Crazed Fruit Ko Nakahira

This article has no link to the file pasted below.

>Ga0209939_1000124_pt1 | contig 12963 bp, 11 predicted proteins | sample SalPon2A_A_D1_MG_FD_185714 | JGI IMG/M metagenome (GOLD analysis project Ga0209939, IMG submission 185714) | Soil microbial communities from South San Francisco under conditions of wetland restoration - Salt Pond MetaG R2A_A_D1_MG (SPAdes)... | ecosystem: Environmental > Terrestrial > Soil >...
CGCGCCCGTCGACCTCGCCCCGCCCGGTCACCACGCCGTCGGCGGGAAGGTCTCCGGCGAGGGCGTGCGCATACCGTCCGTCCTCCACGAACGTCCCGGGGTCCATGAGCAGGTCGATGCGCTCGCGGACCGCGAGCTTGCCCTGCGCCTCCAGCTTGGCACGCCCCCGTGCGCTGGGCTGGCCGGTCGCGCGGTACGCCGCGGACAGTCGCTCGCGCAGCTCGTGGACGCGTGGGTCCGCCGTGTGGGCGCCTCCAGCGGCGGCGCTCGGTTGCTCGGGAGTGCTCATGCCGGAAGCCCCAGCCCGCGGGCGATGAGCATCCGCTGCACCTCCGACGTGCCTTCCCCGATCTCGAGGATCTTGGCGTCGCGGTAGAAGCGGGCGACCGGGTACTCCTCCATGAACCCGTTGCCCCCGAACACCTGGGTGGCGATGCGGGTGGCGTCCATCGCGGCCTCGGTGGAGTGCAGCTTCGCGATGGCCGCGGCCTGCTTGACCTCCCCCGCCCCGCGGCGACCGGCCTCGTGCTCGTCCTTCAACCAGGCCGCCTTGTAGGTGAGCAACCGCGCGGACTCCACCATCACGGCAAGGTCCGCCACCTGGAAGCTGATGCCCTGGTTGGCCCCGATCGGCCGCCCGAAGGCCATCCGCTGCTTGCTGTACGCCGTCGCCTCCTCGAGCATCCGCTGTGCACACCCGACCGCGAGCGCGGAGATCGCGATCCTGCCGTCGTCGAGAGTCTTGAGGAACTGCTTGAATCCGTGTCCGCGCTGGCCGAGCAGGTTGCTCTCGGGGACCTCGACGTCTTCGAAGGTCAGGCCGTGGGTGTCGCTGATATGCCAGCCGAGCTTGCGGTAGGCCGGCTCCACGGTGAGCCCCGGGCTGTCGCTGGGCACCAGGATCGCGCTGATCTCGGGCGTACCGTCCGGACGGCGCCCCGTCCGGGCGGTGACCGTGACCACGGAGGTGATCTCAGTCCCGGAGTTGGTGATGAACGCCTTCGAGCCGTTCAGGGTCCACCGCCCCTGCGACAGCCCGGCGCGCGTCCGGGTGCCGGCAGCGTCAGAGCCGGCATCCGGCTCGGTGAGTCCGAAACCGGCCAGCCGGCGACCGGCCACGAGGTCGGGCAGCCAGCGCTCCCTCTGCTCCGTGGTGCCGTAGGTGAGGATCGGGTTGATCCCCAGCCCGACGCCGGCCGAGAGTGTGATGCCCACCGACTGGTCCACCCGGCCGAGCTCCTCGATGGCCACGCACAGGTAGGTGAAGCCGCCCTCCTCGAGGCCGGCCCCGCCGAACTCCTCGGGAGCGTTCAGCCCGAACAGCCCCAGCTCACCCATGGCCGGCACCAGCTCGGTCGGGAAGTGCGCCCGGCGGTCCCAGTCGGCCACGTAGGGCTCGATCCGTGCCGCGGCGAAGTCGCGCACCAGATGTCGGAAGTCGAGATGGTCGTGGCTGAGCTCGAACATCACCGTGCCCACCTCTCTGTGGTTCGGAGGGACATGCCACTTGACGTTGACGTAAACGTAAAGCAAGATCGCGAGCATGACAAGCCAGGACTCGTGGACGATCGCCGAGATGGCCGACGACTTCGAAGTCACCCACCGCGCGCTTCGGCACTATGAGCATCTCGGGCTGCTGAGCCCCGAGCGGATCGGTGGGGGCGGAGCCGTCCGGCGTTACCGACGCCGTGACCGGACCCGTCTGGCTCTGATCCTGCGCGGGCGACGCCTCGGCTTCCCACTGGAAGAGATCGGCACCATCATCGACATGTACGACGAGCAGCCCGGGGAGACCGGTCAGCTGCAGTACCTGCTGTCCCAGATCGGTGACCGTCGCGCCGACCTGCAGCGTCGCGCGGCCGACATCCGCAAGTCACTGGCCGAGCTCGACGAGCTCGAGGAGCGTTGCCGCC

This is not the Carmen Miranda story at all but an unflinching look at Japanese youth gone wild in the seminal kick-off to the "sun tribe" genre. Two brothers are away for a summer of cheap thrills and nihilism; they're young, affluent and unaffected by those pesky outdated values of their parents. In between bouts of then-shocking dialogue and other lurid goings-on, the two fall for the same girl, a devious Jezebel who's actually married to a much older gaijin and has even fewer scruples than the boys. It goes without saying that nothing good can come from this, but such are the wages of the sun tribe. Ko Nakahira's sophomore effort actually made many more waves than that sinsational synopsis would suggest, shattering the staid image of Japanese bourgeois youth and having a ripple effect that stretched to the immanent new wave of Oshima and company. And though it's more interesting as a social document than as a piece of filmmaking, it's still plenty fascinating. Unlike the delinquent youth of American films, there's no social-worker/psychologist/lawman placing you within the proper context. Instead, the film chooses to drop you into the thrilling and/or horrifying world of selfish promiscuous young 'uns with too much money and not enough conscience. These youth are not "misunderstood." they're hedonists and proud to be there. It's a defining moment in Japanese cultural history and is worth the look to see the beginning of the downward slope from Ozu to Battle Royale. The film is backed up with a superb commentary by leading Japan scholar Donald Richie, who provides all sorts of insight into the "novel for the time" aesthetics and values, and a 16-page booklet with terrific essays on both the film itself and the short-lived sun tribe genre in general. (Criterion/Morningstar)